Leicester/West Asheville – Leicester resident and Senior Pastor of Trinity Baptist Church Dr. Ralph Sexton Jr. announced Sunday morning he would be stepping down. The senior pastor of the church will become pastor emeritus in October of 2021. He has led what is one of Asheville’s largest churches for more than 30 years.
Sexton made the announcement during the morning service on the church’s homecoming Sunday. The congregation and church staff also honored Dr. Sexton for 45 Years of ministry during that meeting.
Sexton rose to senior pastor of the church, founded by his father, Rev Ralph Sexton Sr., in 1988. After being the church’s youth pastor from 1975 to 1980, he changed positions and became the church’s staff evangelist.He traveled all over the nation with a large tent which would seat several thousand, holding old fashion tent revivals. According to Sexton the road crew consisted of about 30 personnel with some of the crusades going on for months. After his dad had a heart attack in 1988, the church called him to be their senior pastor.
During his tenure as senior pastor, he oversaw the expansion of the church into their new facility and was a key member of the group of ministers, who organized the Family Values Rally in Asheville back in the 1990s. The rally was attended by about 20,000 participants marching through the streets of downtown with associated traffic shutting down the freeways around the town. Sexton also started the non-profit disaster relief group, Hearts with Hands, and still plays a major role in supporting their relief efforts.
Sexton has maintained his tent ministry while senior pastor and plans to hold one starting on Memorial Day of next year in Johnson City, TN.
He arrived at the decision to step down after hearing from two pastors, whose lives had been dramatically altered overnight, telling the congregation, “It would be very selfish of me for this church not to have a plan.” After a few more comments he played a video about his future plans to move to pastor emeritus status. In addition, it covered the team he had assembled to put forth for a vote by the congregation whereby promoting his grandson, Rev. Winston Parrish, to lead pastor of the church.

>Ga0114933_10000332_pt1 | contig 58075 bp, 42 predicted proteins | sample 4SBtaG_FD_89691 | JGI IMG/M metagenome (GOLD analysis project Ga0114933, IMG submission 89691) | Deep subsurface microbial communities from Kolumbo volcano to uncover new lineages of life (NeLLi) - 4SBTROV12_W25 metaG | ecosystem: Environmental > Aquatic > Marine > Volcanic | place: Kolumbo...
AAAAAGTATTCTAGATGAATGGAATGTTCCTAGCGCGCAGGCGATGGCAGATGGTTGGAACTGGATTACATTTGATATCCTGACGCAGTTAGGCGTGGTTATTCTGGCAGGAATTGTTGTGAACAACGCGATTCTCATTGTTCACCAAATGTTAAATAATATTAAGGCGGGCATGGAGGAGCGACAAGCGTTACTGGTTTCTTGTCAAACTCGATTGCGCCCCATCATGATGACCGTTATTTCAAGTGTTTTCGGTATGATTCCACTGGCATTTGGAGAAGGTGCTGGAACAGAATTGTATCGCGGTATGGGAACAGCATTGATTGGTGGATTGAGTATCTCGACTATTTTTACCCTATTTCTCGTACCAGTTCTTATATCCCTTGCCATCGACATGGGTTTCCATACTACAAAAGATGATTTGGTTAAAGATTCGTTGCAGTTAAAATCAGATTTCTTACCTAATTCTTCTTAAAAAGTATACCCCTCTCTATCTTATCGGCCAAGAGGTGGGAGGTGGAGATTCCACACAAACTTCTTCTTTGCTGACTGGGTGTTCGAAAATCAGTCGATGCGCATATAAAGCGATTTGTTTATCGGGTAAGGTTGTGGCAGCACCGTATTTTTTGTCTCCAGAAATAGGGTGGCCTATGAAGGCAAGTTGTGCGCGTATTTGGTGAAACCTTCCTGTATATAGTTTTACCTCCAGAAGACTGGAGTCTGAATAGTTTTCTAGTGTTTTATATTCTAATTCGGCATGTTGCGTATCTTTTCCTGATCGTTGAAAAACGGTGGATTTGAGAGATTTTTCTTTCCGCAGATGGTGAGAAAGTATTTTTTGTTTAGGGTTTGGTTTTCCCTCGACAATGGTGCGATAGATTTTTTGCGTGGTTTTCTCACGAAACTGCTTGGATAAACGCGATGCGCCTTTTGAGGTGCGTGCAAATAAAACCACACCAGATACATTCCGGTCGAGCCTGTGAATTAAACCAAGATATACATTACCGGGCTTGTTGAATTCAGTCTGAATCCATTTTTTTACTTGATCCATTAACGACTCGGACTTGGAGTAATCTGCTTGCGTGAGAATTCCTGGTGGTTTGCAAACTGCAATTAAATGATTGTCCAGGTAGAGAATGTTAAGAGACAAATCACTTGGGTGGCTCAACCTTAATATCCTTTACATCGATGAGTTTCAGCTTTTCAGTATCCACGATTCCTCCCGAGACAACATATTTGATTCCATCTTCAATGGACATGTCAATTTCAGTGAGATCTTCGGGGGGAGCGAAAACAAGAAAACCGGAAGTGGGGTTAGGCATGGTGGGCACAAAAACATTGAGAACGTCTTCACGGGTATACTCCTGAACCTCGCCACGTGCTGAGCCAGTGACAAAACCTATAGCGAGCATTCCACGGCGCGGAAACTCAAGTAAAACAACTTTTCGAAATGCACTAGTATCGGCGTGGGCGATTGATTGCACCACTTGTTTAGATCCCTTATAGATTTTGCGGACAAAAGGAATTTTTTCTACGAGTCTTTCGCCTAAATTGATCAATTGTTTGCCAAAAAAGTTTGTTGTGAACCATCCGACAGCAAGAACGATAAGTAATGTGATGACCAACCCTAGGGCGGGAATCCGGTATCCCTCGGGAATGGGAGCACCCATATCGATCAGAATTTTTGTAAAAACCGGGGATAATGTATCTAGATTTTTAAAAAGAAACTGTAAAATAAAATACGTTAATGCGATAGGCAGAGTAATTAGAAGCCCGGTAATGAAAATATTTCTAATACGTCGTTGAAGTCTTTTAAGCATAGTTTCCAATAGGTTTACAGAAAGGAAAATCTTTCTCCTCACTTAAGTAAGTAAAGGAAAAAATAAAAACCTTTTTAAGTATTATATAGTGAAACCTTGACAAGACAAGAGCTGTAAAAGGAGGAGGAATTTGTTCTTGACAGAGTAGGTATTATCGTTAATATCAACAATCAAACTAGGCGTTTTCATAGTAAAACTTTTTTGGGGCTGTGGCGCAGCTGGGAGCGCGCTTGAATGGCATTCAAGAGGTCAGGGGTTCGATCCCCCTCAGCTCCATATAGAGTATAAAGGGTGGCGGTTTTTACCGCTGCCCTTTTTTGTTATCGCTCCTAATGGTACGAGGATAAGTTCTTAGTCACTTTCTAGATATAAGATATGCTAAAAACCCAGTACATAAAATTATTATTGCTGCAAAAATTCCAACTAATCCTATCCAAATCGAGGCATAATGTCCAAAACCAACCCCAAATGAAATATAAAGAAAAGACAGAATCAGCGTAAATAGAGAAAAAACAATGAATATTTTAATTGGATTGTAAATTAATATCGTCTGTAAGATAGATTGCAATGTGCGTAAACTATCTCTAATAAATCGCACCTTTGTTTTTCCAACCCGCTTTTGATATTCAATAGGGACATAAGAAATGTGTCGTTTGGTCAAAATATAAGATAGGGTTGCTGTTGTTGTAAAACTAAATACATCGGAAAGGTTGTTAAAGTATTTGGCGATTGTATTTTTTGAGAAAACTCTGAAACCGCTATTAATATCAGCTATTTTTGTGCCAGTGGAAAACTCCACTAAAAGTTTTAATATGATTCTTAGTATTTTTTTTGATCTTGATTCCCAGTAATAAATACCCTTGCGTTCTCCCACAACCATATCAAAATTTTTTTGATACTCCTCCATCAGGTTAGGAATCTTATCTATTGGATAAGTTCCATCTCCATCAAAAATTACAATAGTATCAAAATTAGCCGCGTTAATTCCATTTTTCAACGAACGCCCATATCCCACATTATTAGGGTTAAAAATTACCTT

Toward the end of the service, Sexton brought the team to the platform and asked the church body to vote on the team, which passed unanimously.
“Our church is too large and there are too many families not to have a plan,” Sexton told the Tribune. “So the more I thought about how that plan looked…I needed really something in writing something that had been talked about, something that had been planned and purposed and that’s when I went to work on it.”
Sexton, 74 in January, plans to also write a few books. He has three in mind right now. A devotional book with a working title of “Thirty days with Jesus in the Holy Land,” another about what he has learned from shepherds in the Middle East, and finally one on numbers in the Bible and their significants.
During the portion of service where Sexton was honored for his 45 years of ministry, he received accolades via video from numerous preachers, singers, and evangelists in the Christian community as well as a letter of recognition by two of the Buncombe County Commissioners, a health director in Israel and the President of the United States Donald Trump.
Sexton has been awarded the Order of the Long Leaf Pine, the highest honor one can receive as a North Carolina citizen. The honor was bestowed on Sexton by Governor Jim Hunt and is an honorary Attorney General for the state. “The Buncombe County Sheriff’s Department also honored Sexton with a thirty-year service pin for serving as a certified special deputy. He currently serves the county as a Buncombe County Sheriff’s Chaplain, says his bio on the church’s website.
Full disclosure: The author of this article attends Trinity Baptist Church.